The Bay Trail in Richmond is enriched by a wonderful variety of exhibit panels and sculptures telling fascinating
stories about the varied history of Richmond’s shoreline
and interpreting its tidal wetlands, wildlife and offshore islands.
As one Bay Trail user emailed TRAC:
panels add important value to the experience of people who use
the Bay Trail and shoreline parks. I notice a lot of people looking
at them. Plus, I enjoy them myself, even though I've been around
here for a long time. The panels help put the whole shoreline
experience and our area into a context the users would probably
never know about otherwise.”
Explore the following sections
of the Bay Trail to learn about the rich cultural and natural
history of Richmond’s shoreline.
Point Pinole Regional
Shoreline: Exhibits describe 80 years of explosives
manufacturing history and current habitats. Note:Point
Pinole Regional Shoreline is part of the East Bay Regional
Graphic Design by Doyle Wegner, with
text by Dave Zuckermann, East Bay Regional Park District
diverse exhibits about tidal wetlands, wildlife and operations at
the former landfill.
Graphic Design by Jan Brown of Spokewise with
text by Donald Bastin
Graphic Design by
Bette Tarr of Tarrafirma with text by Donald Bastin and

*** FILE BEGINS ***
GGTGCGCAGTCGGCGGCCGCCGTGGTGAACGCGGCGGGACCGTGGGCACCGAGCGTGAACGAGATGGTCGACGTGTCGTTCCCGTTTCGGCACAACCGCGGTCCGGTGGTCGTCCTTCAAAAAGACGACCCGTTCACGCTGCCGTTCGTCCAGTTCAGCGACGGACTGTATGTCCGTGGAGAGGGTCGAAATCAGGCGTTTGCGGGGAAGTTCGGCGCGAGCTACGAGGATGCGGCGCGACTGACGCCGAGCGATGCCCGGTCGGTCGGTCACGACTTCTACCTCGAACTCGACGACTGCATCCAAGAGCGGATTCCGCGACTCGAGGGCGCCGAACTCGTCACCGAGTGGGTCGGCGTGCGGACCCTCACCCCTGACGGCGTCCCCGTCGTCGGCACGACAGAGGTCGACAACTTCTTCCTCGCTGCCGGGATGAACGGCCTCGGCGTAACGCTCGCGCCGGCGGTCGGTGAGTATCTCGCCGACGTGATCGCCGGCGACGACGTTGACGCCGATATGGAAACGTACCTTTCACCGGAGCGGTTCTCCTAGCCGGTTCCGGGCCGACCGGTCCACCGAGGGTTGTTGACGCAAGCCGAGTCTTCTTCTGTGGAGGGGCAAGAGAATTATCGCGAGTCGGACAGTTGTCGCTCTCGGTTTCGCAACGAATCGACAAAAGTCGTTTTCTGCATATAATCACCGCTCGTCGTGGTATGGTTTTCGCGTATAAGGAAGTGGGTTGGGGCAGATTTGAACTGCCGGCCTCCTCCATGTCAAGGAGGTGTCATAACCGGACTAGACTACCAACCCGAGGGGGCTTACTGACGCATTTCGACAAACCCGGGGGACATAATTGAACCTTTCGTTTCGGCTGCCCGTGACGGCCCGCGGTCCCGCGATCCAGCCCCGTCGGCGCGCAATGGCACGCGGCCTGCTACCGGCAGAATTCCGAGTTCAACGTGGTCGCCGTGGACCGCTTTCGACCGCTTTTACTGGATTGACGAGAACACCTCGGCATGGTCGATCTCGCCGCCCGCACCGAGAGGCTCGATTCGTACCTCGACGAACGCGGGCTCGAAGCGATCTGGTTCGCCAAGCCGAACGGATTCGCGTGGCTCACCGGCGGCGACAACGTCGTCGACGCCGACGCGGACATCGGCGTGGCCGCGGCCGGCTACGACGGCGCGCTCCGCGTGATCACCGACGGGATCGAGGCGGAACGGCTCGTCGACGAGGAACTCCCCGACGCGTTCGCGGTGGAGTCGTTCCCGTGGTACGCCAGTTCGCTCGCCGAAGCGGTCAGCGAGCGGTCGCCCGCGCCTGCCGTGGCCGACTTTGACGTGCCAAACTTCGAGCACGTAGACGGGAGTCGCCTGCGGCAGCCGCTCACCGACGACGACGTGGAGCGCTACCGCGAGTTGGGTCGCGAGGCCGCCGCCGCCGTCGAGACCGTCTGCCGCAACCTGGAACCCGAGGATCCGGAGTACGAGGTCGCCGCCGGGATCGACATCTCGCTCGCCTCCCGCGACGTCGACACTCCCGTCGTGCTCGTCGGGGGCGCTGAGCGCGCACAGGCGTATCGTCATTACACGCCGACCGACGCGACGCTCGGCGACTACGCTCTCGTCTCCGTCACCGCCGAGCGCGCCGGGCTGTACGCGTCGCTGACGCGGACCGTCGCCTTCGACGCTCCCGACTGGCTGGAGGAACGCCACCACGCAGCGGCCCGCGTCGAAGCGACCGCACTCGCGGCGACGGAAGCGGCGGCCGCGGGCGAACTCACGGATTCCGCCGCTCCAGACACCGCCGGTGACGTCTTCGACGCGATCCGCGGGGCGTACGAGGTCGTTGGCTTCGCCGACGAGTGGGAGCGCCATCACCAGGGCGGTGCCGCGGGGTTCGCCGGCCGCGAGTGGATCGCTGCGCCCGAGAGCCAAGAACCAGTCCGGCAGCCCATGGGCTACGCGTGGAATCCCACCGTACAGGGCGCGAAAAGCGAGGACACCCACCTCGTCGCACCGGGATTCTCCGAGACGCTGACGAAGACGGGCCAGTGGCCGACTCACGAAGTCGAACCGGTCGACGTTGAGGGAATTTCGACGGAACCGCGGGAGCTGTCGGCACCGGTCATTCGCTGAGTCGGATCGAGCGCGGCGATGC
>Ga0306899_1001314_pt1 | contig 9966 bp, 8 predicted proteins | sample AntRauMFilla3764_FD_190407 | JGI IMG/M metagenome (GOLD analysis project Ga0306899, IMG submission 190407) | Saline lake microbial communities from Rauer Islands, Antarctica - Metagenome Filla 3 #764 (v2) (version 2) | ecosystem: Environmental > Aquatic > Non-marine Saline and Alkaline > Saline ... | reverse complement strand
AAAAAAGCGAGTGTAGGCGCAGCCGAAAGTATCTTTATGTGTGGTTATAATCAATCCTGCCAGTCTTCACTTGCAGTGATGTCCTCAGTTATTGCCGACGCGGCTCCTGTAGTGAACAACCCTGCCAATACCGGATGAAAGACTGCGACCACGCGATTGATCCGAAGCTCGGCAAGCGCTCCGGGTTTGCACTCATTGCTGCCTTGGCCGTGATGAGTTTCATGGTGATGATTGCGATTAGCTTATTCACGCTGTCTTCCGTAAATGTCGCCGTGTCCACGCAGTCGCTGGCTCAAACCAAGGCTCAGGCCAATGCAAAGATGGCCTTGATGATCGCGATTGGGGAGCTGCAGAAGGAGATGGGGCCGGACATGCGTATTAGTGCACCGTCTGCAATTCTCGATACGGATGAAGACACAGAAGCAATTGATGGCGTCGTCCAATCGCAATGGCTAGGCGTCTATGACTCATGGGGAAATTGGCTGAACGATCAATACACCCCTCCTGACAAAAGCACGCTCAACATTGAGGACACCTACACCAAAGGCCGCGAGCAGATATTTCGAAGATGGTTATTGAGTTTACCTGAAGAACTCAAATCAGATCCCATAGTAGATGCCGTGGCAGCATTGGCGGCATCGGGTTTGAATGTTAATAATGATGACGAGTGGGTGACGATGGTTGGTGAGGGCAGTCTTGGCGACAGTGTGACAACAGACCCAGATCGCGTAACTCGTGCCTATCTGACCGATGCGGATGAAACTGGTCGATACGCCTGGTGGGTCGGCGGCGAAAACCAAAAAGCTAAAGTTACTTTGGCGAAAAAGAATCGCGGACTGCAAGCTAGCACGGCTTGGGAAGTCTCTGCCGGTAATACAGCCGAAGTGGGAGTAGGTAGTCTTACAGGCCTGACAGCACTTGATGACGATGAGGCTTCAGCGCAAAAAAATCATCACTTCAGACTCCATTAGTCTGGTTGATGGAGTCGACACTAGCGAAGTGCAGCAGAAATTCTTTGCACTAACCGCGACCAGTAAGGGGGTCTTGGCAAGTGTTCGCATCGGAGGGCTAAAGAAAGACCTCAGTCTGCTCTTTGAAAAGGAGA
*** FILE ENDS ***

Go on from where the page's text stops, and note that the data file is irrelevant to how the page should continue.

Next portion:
Ferry Point Loop: Six exhibit panels in Miller/Knox
Regional Shoreline between Ferry Point tunnel and Ferry Point
itself plus Eight panels along Seacliff Drive and Brickyard
Cove Road Bay Trail interpret a wide variety of cultural and
natural history topics.
Graphic Design by Bette Tarr of Tarrafirma with
text by Donald Bastin and Fraser Felter
Marina Bay: As
part of the Rosie
The Riveter/WW II Home Front National Historical Park, there
sculptural historical markers plus landscape-scale
sculptural exhibits along the Bay Trail and within four
shoreline parks telling fascinating stories of the WW
II Home Front ship building effort and the resulting
transformation of Richmond’s
shoreline and culture.
State Park -- Marina Bay to Point Isabel Regional Shoreline: Exhibit
panels describe tidal marsh wildlife and Ohlone Indian life.
to Trails Shore
Big Picture The
First People Where
The Wild Things Are
Interpretive exhibits originally
Designed by Leslie Stone.
Design modification and new illustrations by Doyle Wegner,
Exhibit Design, EBRPD
Photos courtesy of Ellen
Alford and David Moore